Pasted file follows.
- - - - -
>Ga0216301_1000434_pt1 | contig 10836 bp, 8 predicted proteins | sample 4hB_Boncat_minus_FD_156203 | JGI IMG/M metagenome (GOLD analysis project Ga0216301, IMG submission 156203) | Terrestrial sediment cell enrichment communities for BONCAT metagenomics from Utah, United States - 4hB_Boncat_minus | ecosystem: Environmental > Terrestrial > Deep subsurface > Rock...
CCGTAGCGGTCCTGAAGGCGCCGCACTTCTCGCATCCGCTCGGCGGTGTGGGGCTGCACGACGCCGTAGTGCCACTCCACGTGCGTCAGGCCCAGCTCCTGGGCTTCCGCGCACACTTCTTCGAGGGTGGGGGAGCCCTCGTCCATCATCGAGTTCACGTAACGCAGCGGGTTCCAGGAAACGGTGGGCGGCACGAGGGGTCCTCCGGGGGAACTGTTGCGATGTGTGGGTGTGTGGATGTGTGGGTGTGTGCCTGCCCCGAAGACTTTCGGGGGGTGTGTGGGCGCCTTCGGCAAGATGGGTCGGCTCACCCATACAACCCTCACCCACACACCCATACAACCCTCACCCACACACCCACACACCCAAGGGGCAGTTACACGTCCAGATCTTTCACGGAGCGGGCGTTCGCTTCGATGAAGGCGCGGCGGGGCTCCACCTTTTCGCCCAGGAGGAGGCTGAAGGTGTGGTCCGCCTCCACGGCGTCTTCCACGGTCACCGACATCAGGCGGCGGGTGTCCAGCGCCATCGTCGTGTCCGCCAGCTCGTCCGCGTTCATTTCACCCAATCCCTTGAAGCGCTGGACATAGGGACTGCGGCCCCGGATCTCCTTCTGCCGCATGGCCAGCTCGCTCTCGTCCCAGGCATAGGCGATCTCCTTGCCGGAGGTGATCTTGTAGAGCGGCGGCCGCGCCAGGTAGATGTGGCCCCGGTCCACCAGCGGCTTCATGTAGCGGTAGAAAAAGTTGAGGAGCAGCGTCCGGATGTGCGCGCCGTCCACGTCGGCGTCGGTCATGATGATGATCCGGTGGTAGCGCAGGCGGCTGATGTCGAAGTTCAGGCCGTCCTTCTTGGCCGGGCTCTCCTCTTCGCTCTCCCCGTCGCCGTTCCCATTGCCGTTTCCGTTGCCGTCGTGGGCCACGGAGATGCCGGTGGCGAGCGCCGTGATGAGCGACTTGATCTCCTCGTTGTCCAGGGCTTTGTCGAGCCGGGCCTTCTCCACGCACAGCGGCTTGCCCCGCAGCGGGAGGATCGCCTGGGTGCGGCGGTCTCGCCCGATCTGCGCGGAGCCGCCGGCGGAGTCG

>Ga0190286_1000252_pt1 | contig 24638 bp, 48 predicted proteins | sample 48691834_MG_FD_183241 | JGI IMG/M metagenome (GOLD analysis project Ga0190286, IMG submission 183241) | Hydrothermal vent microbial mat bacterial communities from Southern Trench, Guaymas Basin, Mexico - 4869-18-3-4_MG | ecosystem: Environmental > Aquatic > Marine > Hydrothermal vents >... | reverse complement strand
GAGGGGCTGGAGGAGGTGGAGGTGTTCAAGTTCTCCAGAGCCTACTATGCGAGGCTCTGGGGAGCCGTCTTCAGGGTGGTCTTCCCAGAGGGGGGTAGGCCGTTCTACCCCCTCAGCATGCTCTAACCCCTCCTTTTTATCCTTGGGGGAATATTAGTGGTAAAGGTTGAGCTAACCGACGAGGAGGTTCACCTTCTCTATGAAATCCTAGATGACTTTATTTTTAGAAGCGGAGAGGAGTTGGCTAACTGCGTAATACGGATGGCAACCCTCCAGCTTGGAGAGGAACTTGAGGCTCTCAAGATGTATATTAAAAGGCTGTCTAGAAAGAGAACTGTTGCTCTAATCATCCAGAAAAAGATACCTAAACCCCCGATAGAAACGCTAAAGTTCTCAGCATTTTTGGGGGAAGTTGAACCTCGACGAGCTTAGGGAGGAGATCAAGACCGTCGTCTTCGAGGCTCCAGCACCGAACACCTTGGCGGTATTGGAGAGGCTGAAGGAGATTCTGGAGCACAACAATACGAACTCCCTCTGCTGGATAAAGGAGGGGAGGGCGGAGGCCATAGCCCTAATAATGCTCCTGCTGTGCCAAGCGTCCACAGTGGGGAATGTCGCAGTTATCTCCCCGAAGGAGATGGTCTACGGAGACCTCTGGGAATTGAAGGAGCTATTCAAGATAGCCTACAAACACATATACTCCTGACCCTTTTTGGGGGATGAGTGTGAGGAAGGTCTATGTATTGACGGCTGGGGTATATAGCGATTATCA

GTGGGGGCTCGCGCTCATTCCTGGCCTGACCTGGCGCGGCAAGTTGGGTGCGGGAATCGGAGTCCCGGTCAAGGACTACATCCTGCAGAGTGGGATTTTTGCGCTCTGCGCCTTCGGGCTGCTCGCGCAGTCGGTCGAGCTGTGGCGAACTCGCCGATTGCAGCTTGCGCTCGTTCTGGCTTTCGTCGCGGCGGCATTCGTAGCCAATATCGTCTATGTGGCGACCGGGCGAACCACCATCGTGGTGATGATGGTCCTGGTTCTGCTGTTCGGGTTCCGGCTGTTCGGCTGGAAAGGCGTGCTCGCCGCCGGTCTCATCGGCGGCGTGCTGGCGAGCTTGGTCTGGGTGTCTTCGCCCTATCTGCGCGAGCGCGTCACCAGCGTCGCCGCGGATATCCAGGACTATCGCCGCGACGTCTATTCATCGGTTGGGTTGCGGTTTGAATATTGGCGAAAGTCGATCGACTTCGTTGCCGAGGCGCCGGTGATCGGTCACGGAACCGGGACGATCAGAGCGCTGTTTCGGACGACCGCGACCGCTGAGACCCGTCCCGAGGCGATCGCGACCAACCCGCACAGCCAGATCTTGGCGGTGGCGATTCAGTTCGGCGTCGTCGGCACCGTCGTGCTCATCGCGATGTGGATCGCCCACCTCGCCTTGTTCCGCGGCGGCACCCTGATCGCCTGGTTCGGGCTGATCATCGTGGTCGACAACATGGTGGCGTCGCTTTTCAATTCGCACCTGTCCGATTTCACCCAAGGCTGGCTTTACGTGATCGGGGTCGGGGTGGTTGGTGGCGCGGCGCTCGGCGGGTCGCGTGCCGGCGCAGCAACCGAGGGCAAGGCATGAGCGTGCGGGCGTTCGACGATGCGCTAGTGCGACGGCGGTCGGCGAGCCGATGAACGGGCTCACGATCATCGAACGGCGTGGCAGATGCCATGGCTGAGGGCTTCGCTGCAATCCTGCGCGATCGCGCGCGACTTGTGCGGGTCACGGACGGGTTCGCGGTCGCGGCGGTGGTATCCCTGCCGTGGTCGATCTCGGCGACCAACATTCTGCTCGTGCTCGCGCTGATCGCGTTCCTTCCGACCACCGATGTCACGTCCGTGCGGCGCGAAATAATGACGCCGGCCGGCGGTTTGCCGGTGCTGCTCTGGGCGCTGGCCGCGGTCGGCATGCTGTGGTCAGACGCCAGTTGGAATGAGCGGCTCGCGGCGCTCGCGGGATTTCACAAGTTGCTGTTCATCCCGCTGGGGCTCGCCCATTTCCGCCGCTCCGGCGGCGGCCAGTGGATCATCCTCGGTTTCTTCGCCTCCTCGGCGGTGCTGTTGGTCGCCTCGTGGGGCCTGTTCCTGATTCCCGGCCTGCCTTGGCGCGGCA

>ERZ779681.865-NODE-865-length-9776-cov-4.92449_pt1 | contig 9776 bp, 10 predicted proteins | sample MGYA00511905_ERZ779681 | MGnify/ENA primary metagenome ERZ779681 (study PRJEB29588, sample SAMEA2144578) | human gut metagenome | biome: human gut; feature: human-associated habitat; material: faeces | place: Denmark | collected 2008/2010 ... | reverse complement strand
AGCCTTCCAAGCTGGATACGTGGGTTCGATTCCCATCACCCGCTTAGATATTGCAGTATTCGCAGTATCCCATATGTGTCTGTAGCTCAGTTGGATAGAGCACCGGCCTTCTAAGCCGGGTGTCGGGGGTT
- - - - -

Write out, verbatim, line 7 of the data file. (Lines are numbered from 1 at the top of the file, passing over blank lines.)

AGCCTTCCAAGCTGGATACGTGGGTTCGATTCCCATCACCCGCTTAGATATTGCAGTATTCGCAGTATCCCATATGTGTCTGTAGCTCAGTTGGATAGAGCACCGGCCTTCTAAGCCGGGTGTCGGGGGTT